Shortages of ventilators for severe respiratory complications of COVID-19 disease have received much attention in the media.
However, emerging evidence of increasing prevalence of acute kidney injury (AKI) in COVID-19 ICU patients has raised concerns about another shortage of healthcare resources: renal replacement therapy devices such as dialysis machines.
COVID-19 disproportionately affects patients with pre-existing comorbidities, and renal patients are no exception. In a meta-analysis (not peer-reviewed) of 30 studies involving 53,000 patients in China, chronic kidney disease (CKD) was associated with a six-fold increased risk of severe COVID-19 (odds ratio (OR), 6.0). This compared with an OR of 5.3 for COPD and 3.2 for cerebrovascular disease.
It is now known patients can present with advanced AKI despite no previous history of CKD. In preliminary observational data from Wuhan, the incidence of AKI among COVID-19 infected patients was approximately 5% and increased to 25-29% in critically ill or deceased patients. The incidence in the U.S. appears to be higher: Based on a recent study conducted in New York state, 36.6% of 5,449 hospitalized patients developed AKI, and nearly 15% required dialysis.
COVID-19 AKI pathophysiology is not completely understood but available data suggests that complex pathogenesis leads to injury above and beyond the effects of systemic hemodynamic changes and cytokine release syndrome. Autopsy findings suggest that thrombotic microangiopathy, direct virus cytotoxicity, and immunological injury are important contributing factors.
Based on a single-center, prospective, cohort study of 701 patients, the main manifestations of kidney disease in COVID-19 were hematuria (27%), proteinuria (44%), and AKI (5%), which were independently associated with a higher risk of death. AKI is usually associated with multi-organ dysfunction and is a poor prognostic indicator. The hazard ratio for in-hospital death was 3.5 for stage 2 AKI and 4.8 for stage 3 AKI after controlling for age, severity of illness, and comorbidity.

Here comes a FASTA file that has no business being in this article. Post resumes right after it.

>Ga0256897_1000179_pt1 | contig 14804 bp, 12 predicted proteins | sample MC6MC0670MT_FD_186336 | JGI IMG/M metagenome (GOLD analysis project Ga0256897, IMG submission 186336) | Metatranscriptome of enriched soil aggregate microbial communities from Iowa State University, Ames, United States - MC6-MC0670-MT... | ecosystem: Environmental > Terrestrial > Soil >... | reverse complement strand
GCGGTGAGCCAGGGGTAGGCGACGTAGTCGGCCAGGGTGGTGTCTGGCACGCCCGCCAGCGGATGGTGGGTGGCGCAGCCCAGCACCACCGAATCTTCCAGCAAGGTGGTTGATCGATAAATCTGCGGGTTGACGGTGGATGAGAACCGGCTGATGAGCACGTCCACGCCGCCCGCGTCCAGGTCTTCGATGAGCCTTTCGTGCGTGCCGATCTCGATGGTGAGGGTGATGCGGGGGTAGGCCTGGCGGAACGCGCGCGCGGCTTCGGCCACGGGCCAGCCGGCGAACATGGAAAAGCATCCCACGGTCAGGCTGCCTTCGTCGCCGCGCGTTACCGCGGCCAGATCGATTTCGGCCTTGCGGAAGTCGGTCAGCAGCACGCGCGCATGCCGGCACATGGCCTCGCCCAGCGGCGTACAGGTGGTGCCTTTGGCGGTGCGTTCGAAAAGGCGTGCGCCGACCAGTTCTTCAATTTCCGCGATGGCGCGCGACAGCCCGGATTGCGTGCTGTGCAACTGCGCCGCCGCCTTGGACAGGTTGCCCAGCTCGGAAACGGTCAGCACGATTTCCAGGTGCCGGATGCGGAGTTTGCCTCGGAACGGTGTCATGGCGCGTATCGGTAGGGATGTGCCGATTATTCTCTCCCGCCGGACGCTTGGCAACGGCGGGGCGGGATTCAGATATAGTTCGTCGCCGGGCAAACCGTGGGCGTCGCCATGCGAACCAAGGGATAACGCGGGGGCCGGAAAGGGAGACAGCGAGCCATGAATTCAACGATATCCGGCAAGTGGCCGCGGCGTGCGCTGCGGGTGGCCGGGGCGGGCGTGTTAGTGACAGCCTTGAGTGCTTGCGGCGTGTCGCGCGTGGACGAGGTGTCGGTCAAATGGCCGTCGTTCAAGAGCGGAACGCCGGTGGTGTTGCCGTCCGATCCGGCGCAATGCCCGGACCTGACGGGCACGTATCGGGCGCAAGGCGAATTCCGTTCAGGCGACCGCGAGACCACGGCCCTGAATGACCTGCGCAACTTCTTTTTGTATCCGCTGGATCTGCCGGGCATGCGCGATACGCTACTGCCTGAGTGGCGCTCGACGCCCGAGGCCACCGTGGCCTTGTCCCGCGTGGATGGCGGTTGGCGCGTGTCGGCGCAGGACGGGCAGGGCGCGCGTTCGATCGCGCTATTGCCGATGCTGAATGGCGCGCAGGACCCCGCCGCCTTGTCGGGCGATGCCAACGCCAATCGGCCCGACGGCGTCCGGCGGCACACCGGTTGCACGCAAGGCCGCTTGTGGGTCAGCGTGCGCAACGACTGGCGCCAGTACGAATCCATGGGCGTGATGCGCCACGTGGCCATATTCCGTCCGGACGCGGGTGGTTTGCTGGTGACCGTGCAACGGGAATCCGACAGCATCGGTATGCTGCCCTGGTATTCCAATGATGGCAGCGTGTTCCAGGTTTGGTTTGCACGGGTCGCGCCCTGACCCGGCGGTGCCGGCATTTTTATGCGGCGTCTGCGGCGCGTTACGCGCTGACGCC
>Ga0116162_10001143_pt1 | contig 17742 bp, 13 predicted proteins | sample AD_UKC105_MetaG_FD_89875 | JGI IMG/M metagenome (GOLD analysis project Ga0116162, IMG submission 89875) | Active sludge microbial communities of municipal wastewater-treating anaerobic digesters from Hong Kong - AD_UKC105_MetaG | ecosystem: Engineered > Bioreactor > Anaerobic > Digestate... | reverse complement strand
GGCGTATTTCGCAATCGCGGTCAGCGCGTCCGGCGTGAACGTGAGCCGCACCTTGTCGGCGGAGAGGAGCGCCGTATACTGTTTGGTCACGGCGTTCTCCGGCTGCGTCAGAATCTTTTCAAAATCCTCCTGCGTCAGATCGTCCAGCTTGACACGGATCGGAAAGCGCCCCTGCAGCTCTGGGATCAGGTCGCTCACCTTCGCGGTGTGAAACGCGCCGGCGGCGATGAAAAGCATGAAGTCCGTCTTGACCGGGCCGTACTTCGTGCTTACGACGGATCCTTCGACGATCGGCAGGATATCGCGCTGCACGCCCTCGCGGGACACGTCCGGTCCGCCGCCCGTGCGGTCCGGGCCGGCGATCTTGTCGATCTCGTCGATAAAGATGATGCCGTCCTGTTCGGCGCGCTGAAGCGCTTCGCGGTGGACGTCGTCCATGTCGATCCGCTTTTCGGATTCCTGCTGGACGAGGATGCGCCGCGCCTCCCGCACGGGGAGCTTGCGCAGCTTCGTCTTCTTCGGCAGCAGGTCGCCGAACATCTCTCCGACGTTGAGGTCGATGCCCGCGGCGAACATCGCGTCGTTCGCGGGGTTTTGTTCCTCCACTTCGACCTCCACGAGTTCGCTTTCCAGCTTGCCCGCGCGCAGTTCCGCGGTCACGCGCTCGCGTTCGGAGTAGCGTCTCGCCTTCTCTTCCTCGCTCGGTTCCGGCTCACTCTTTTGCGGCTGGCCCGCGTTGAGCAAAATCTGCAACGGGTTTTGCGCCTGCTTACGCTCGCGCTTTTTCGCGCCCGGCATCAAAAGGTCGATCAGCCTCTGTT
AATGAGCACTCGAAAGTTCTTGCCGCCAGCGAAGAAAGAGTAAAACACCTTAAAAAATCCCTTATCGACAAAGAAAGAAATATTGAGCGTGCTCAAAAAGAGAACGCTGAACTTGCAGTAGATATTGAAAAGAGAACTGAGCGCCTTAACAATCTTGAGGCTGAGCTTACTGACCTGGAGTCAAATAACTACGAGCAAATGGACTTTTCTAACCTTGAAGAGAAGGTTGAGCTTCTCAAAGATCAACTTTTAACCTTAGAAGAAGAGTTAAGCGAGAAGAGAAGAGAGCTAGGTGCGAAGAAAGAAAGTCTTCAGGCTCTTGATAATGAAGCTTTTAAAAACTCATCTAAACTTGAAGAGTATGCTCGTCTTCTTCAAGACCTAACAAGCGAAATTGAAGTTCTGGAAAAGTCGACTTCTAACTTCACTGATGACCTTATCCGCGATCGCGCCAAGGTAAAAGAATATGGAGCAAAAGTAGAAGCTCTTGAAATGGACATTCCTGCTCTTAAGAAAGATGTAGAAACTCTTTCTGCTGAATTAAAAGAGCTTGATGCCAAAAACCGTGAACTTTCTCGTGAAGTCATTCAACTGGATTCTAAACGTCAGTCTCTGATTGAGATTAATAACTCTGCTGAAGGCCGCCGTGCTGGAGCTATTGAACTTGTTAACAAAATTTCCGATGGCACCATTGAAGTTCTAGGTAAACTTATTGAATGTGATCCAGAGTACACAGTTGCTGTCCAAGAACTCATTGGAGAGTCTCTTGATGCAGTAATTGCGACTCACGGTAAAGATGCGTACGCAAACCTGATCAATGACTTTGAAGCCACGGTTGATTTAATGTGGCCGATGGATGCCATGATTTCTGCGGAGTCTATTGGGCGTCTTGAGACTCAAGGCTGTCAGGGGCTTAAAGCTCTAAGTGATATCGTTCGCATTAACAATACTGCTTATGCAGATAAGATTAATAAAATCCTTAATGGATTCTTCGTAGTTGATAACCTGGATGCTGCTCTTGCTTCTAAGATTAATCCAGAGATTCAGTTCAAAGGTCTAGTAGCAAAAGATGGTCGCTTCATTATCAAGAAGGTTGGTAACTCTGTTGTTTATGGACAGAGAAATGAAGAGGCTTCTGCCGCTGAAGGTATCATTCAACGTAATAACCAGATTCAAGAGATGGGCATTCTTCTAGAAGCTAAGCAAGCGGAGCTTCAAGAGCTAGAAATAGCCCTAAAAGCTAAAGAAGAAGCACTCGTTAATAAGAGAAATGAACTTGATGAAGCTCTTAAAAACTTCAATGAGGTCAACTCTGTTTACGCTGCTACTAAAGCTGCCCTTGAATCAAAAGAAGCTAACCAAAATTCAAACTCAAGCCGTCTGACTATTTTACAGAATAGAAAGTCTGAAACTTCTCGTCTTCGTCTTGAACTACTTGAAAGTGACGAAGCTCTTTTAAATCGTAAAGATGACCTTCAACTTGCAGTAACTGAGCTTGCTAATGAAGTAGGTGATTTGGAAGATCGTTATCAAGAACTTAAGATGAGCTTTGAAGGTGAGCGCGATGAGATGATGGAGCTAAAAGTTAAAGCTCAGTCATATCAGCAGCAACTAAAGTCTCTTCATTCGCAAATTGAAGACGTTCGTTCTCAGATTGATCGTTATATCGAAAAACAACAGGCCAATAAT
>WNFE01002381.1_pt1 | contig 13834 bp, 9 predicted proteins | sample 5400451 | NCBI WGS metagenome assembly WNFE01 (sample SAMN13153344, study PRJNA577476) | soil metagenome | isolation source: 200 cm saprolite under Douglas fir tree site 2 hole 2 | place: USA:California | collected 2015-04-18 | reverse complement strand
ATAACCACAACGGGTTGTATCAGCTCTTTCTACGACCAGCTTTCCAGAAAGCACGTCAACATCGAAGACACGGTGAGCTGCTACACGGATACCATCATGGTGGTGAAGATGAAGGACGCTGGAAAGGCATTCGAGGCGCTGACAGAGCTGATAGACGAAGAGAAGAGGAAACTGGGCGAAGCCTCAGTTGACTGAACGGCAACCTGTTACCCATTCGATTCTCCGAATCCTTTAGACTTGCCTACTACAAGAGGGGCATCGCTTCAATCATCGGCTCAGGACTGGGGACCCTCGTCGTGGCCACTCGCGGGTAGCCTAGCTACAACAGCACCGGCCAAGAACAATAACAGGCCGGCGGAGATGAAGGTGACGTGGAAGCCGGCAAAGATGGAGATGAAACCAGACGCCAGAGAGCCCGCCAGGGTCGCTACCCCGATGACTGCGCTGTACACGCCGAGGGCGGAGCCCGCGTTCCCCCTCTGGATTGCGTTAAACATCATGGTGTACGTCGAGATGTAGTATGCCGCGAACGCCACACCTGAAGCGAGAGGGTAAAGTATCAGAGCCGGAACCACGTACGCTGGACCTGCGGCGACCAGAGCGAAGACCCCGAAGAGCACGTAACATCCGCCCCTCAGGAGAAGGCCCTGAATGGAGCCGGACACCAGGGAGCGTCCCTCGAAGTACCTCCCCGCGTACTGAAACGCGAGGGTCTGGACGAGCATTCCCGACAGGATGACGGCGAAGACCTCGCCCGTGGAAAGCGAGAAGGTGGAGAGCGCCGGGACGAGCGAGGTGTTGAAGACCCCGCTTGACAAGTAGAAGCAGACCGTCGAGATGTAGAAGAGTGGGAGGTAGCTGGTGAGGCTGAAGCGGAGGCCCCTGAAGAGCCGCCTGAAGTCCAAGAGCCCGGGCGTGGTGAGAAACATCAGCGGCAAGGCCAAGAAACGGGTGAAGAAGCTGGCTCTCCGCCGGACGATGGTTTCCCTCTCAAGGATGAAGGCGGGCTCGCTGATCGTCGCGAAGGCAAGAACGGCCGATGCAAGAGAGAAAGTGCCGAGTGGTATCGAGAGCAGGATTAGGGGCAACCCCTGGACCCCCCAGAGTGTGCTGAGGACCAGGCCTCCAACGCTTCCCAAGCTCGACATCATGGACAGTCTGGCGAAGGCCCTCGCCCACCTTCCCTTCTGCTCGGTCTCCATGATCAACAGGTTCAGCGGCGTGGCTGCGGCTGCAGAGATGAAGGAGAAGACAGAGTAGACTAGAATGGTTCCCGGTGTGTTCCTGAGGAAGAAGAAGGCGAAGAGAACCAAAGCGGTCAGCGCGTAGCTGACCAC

SARS-CoV-2, the virus which causes COVID-19 disease, enters host cells after binding to the transmembrane angiotensin converting enzyme-2 (ACE2) protein on cells in the lung, heart, blood vessels, kidney, and gastrointestinal tract. Kidney histopathology examined in an autopsy series of 26 patients showed acute tubular injury, collapsing glomerulopathy, and intracellular evidence of particles resembling coronaviruses.
Optimization of fluid volume status to exclude and treat prerenal (functional) AKI is a key component of therapy, but it is done with extreme care as it may worsen the patient's respiratory status. According to COVID-19 treatment guidelines, patients should be kept “dry” to protect the lungs from developing alveolar edema. However, a balanced approach taking into consideration a patient’s hydration status is essential. The use of high positive end-expiratory pressure (PEEP) to support the lungs, while necessary, can damage the kidneys if the patient is dehydrated.
The profile of COVID-19 renal patients appears to be different than what is generally observed in non-COVID-19 critically ill ICU patients who develop AKI. The former present with profound metabolic acidosis, high potassium levels, and an overall severe catabolic state. This presentation requires more aggressive treatment and prompt renal replacement therapy initiation in an effort to maintain metabolic control, raising concerns regarding availability of resources, from dialysis machines to dialysate solution, and trained medical personnel.
Nephrologists from Italy and Spain are sharing valuable lessons learned during this pandemic, reporting that COVID-19-related mortality among kidney dialysis and transplant patients ranged from 17-23%. Among several drugs tried (e.g. hydroxychloroquine, lopinavir/ritonavir), the gout drug, colchicine, has offered a beacon of hope. Colchicine was used successfully in the treatment of two kidney transplant patients with COVID-19 and will be further investigated in a randomized controlled trial.
Emerging data indicates that renal disease is a major complication of severe COVID-19 disease and a significant risk factor in death. It can take the kidneys approximately six weeks to recover from AKI. Thus, the coming weeks and months will provide important data on the number of survivors who may have residual disease and potential long-term renal sequelae.
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